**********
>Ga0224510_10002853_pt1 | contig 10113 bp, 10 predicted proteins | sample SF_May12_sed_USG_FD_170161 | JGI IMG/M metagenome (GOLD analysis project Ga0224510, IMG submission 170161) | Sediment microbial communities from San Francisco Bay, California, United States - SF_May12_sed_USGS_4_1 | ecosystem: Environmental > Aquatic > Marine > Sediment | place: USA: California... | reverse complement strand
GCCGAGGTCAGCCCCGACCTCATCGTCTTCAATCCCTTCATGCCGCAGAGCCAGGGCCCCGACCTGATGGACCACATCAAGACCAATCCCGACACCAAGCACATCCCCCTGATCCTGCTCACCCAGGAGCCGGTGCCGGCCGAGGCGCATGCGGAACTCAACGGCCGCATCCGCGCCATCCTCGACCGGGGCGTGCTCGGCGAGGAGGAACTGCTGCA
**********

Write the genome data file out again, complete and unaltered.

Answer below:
>Ga0224510_10002853_pt1 | contig 10113 bp, 10 predicted proteins | sample SF_May12_sed_USG_FD_170161 | JGI IMG/M metagenome (GOLD analysis project Ga0224510, IMG submission 170161) | Sediment microbial communities from San Francisco Bay, California, United States - SF_May12_sed_USGS_4_1 | ecosystem: Environmental > Aquatic > Marine > Sediment | place: USA: California... | reverse complement strand
GCCGAGGTCAGCCCCGACCTCATCGTCTTCAATCCCTTCATGCCGCAGAGCCAGGGCCCCGACCTGATGGACCACATCAAGACCAATCCCGACACCAAGCACATCCCCCTGATCCTGCTCACCCAGGAGCCGGTGCCGGCCGAGGCGCATGCGGAACTCAACGGCCGCATCCGCGCCATCCTCGACCGGGGCGTGCTCGGCGAGGAGGAACTGCTGCA